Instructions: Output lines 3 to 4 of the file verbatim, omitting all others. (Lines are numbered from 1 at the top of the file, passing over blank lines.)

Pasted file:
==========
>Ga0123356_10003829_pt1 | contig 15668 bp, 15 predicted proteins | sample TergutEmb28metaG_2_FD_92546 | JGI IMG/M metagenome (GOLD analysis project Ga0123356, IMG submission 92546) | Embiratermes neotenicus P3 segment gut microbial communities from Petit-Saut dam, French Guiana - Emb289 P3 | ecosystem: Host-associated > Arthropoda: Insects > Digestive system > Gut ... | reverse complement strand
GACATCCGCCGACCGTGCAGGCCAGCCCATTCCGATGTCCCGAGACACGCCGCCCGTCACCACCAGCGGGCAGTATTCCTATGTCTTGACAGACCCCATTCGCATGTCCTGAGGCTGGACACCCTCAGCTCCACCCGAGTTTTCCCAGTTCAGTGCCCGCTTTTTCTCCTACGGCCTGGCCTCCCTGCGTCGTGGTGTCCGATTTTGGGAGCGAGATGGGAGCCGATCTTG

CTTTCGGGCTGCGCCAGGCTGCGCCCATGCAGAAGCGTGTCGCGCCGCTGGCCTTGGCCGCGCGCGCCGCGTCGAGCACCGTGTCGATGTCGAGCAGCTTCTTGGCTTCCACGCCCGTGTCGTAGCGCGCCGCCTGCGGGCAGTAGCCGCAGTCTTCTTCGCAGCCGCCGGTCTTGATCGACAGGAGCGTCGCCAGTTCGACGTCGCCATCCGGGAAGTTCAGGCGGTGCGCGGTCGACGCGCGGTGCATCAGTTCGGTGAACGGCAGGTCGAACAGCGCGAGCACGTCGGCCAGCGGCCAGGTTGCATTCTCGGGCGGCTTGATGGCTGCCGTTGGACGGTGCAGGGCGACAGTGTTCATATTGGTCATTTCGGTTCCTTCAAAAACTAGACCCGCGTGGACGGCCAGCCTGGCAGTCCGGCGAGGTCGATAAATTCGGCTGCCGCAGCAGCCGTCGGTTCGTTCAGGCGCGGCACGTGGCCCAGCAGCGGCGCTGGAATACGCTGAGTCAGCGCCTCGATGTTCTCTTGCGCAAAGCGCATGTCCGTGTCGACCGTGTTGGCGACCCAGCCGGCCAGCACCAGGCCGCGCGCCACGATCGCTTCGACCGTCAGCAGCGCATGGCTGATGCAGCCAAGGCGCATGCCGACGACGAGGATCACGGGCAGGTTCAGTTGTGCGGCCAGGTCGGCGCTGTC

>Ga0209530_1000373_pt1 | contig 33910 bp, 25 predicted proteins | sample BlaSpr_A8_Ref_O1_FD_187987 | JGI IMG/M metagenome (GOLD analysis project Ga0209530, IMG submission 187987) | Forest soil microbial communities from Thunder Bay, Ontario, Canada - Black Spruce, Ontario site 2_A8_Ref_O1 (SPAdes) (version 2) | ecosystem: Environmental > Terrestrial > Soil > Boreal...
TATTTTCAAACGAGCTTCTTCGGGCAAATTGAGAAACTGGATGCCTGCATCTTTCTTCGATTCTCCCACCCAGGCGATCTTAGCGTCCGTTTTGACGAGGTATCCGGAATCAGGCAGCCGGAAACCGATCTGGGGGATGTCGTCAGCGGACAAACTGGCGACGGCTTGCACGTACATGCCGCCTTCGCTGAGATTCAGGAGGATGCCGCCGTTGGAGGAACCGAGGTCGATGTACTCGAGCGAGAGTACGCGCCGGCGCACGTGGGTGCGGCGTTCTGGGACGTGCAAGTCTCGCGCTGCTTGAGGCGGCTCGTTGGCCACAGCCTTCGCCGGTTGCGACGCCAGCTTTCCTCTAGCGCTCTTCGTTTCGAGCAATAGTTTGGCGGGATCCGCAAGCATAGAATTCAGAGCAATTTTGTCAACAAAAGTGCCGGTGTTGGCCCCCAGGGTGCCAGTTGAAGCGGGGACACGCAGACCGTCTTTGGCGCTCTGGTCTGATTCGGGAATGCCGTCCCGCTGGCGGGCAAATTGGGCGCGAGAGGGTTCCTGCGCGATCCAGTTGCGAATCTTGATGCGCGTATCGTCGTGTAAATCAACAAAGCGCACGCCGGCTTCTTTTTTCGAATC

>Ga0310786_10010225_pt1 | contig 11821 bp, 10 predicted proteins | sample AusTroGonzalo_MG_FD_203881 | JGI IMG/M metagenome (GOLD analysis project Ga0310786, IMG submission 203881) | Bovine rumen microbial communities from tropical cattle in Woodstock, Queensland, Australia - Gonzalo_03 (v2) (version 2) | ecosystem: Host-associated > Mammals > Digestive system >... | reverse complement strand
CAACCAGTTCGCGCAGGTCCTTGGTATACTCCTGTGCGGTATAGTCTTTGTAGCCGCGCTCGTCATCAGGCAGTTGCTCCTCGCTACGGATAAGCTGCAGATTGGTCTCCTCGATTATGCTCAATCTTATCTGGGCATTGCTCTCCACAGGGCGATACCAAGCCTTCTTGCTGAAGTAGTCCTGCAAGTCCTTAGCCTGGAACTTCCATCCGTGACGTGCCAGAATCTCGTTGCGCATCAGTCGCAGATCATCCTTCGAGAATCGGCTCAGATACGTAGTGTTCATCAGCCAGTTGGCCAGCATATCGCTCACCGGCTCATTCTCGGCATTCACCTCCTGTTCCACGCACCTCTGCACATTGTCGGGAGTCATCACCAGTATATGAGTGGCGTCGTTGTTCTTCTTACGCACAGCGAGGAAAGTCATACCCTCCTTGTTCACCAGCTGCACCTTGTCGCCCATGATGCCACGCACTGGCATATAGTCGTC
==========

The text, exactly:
CTTTCGGGCTGCGCCAGGCTGCGCCCATGCAGAAGCGTGTCGCGCCGCTGGCCTTGGCCGCGCGCGCCGCGTCGAGCACCGTGTCGATGTCGAGCAGCTTCTTGGCTTCCACGCCCGTGTCGTAGCGCGCCGCCTGCGGGCAGTAGCCGCAGTCTTCTTCGCAGCCGCCGGTCTTGATCGACAGGAGCGTCGCCAGTTCGACGTCGCCATCCGGGAAGTTCAGGCGGTGCGCGGTCGACGCGCGGTGCATCAGTTCGGTGAACGGCAGGTCGAACAGCGCGAGCACGTCGGCCAGCGGCCAGGTTGCATTCTCGGGCGGCTTGATGGCTGCCGTTGGACGGTGCAGGGCGACAGTGTTCATATTGGTCATTTCGGTTCCTTCAAAAACTAGACCCGCGTGGACGGCCAGCCTGGCAGTCCGGCGAGGTCGATAAATTCGGCTGCCGCAGCAGCCGTCGGTTCGTTCAGGCGCGGCACGTGGCCCAGCAGCGGCGCTGGAATACGCTGAGTCAGCGCCTCGATGTTCTCTTGCGCAAAGCGCATGTCCGTGTCGACCGTGTTGGCGACCCAGCCGGCCAGCACCAGGCCGCGCGCCACGATCGCTTCGACCGTCAGCAGCGCATGGCTGATGCAGCCAAGGCGCATGCCGACGACGAGGATCACGGGCAGGTTCAGTTGTGCGGCCAGGTCGGCGCTGTC

>Ga0209530_1000373_pt1 | contig 33910 bp, 25 predicted proteins | sample BlaSpr_A8_Ref_O1_FD_187987 | JGI IMG/M metagenome (GOLD analysis project Ga0209530, IMG submission 187987) | Forest soil microbial communities from Thunder Bay, Ontario, Canada - Black Spruce, Ontario site 2_A8_Ref_O1 (SPAdes) (version 2) | ecosystem: Environmental > Terrestrial > Soil > Boreal...